This degree provides you with the skills and ways of thinking that lead to your professional registration as an architect and prepares you for global practice. The Master of Architecture focuses on research-led design inquiry through studio-based projects. Advanced technology, architectural history and theory are also foundational to your course.
The research and design excellence of our staff and students fundamentally re-envisages what architecture is, tackling the complex challenges of contemporary life with intelligence and vision.
Key features of this degree:
- Three research studios:
- Global network with International exchange opportunities at over 15 partner universities.
- Industry engagement with active schedule of talks, symposia, exhibitions, visiting scholars.
- Outstanding fabrication facilities - DMaF Lab is a world-class digital fabrication lab with specialist workshops and expert staffing.
This is why we are recognized as one of the most influential, inspiring and inventive architecture schools in the world.
Master of Architecture
You can undertake this program full time or part time. The maximum timeframe for part-time study is six years. International applicants must be enrolled full time.
For admission to the Master of Architecture, you need to hold a Bachelor of Design in Architecture, or a Bachelor of Architecture and Environments or equivalent from another university.
Students who have completed the Bachelor of Design in Architecture at the University of Sydney need to have completed the Master of Architecture prerequisite unit of study BDES3025 (Architectural Professional Practice) and have a weighted average mark (WAM) of 65.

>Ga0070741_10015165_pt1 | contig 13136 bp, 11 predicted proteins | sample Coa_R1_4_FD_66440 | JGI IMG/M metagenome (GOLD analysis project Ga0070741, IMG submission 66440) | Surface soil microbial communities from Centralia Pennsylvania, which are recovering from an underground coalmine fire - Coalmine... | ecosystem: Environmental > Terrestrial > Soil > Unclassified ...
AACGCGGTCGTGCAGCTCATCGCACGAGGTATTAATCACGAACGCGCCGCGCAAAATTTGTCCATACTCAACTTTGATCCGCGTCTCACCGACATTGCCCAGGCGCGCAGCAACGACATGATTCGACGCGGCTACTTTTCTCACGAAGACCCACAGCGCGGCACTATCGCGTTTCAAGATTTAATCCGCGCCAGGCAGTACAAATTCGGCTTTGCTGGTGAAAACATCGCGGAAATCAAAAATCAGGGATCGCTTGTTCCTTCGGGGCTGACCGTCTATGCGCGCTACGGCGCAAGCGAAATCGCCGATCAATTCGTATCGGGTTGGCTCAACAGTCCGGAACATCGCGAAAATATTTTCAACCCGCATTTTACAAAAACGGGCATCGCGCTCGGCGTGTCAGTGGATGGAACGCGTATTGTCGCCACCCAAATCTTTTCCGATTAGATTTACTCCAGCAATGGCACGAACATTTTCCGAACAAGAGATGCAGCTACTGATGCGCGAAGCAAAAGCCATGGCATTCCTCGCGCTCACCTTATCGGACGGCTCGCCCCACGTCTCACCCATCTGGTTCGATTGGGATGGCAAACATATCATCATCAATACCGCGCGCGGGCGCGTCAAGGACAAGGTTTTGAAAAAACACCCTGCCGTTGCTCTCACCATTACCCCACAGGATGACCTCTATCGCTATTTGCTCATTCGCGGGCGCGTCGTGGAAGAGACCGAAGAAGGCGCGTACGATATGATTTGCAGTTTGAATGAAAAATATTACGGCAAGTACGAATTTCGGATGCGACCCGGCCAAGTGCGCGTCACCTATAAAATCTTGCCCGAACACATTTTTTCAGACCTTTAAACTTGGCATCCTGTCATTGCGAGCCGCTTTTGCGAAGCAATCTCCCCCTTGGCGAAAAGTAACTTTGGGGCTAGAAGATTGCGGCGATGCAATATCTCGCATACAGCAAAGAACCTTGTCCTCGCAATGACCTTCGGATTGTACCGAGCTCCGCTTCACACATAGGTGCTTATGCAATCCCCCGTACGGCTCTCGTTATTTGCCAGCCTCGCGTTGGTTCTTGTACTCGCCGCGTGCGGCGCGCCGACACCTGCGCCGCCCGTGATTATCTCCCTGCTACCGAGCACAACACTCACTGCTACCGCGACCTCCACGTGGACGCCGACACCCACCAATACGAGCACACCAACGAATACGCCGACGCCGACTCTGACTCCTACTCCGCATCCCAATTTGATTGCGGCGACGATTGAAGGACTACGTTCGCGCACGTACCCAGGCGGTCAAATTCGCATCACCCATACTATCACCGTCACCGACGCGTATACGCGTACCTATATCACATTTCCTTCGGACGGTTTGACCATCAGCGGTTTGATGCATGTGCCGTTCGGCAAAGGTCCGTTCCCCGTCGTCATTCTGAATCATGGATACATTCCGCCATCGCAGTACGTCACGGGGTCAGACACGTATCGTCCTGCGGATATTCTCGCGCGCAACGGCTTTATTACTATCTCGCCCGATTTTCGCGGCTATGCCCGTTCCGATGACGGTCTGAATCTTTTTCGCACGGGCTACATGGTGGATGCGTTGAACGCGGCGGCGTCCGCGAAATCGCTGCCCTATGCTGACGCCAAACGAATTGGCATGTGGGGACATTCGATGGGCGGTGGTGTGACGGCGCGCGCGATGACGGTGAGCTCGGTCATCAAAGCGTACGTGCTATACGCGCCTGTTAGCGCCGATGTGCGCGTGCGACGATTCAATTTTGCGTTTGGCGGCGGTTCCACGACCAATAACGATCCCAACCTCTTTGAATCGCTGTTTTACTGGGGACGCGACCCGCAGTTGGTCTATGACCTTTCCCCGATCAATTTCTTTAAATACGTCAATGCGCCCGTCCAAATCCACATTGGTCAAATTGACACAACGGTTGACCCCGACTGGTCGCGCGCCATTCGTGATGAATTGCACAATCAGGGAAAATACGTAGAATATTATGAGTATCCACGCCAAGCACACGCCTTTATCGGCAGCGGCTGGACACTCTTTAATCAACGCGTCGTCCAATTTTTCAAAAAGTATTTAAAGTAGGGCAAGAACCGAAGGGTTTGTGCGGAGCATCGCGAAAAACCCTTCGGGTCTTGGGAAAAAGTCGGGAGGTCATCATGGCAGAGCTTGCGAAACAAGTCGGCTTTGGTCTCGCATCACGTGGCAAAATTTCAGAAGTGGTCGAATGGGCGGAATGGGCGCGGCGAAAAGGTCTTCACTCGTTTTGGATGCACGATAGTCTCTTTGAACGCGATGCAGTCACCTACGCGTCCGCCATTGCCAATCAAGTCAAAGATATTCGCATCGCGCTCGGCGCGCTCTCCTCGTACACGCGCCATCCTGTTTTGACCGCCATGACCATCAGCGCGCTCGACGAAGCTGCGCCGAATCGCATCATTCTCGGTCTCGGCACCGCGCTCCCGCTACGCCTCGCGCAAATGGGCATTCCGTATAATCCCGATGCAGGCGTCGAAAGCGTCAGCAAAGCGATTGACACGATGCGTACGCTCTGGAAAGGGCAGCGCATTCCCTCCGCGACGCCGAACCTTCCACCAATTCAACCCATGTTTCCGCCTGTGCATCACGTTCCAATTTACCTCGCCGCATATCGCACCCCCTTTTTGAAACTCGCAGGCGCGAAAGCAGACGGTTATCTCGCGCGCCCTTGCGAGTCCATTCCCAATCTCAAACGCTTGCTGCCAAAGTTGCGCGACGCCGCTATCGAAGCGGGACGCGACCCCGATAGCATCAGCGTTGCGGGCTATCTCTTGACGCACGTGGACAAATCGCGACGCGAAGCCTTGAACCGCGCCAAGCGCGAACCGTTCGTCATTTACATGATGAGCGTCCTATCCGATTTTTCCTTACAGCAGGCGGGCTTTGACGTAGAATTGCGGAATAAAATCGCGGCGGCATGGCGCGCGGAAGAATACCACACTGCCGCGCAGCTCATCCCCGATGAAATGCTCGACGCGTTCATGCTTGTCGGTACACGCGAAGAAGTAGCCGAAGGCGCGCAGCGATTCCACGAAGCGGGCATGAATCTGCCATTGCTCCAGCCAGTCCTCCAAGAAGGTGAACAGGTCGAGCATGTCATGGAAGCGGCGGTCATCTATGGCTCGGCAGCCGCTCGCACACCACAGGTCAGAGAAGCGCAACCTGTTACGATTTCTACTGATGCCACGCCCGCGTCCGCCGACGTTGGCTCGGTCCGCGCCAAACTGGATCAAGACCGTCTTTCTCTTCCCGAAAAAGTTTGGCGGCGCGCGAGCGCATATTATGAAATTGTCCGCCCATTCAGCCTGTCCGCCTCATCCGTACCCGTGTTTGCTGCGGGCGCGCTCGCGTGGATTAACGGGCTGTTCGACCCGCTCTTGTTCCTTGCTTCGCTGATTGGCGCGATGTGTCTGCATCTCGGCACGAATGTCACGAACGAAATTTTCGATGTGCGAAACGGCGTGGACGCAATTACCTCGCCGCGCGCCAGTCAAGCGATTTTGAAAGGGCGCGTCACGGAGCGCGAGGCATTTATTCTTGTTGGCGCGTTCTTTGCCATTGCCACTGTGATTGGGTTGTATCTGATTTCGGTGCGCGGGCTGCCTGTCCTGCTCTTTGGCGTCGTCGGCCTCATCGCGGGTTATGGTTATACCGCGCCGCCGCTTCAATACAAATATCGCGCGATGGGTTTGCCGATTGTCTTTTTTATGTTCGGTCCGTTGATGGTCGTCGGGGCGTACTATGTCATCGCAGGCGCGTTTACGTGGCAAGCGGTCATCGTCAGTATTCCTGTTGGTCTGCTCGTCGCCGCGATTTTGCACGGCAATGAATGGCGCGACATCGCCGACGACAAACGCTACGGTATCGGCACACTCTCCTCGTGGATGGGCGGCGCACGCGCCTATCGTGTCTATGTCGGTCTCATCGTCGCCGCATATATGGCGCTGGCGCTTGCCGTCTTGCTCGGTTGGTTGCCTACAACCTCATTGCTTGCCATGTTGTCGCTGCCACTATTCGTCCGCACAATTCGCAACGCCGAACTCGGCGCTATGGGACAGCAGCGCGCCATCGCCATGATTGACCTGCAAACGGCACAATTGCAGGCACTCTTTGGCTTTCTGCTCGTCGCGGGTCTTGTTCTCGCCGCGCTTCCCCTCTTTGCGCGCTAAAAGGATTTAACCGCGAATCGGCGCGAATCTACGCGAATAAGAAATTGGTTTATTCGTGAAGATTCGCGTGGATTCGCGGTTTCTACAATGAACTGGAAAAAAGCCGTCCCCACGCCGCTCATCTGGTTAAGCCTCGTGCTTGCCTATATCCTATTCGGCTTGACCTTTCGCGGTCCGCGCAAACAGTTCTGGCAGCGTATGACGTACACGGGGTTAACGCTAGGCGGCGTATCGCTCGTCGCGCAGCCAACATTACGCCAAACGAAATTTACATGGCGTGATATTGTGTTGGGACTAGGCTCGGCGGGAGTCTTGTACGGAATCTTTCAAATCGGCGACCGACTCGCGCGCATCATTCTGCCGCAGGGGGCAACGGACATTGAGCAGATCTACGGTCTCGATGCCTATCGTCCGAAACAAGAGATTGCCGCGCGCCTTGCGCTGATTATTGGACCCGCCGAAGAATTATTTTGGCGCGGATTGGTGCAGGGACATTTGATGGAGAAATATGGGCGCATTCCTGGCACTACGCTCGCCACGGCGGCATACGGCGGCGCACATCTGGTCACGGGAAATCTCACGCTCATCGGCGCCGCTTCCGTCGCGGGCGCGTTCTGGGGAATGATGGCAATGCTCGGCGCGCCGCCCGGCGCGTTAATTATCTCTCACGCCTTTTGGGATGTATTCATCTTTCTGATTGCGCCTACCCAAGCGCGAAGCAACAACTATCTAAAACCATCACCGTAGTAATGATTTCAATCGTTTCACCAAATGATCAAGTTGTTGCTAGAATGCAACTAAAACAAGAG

Students who have completed the Bachelor of Architecture and Environments or an equivalent undergraduate architecture degree at another university will need a credit average (65 percent or equivalent) over the final two years of their degree, and must submit a portfolio of work to the School and/or demonstrate practical experience.
Please submit one portfolio for review and title the documents with labels that indicate their contents.
Portfolios should be no longer than 15 digital A3 or A4 pages, saved in PDF format under 10Mb in file size, and clearly labelled ‘Portfolio’ with your University of Sydney application number and full name.
The portfolio should include examples of coursework submitted for assessment in previous undergraduate courses with emphasis on the final year design projects.
The objective of the portfolio is to demonstrate the level of knowledge and skills attained across the following fields:
- architectural design;
- architectural technologies (including structures, construction, materials, and building systems);
- environmental and social sustainability
- digital design including modelling, diagramming, rendering and digital fabrication) and communication
Where projects were completed as part of a group, applicants should clearly state the role they played in the group and the individual material they contributed to the overall project.
Where professional practice projects are included, the portfolio should clearly and precisely identify what components of the design schemes shown, and what roles the applicant undertook in the project. Reference letters should support this aspect of the portfolio.
Applications should also include a A4 cover letter outlining the applicant's full contact details, a personal statement explaining reasons for wishing to study the Master of Architecture at the University of Sydney, any relevant academic and professional experience in support of the application and at least two referees.
The following is an indicative progression for a Master of Architecture, for students seeking an emphasis on Digital Architecture:
Credit points required per semester: 24
Total credit points required to complete degree: 96
Indicative progression based on a Semester 1 enrolment.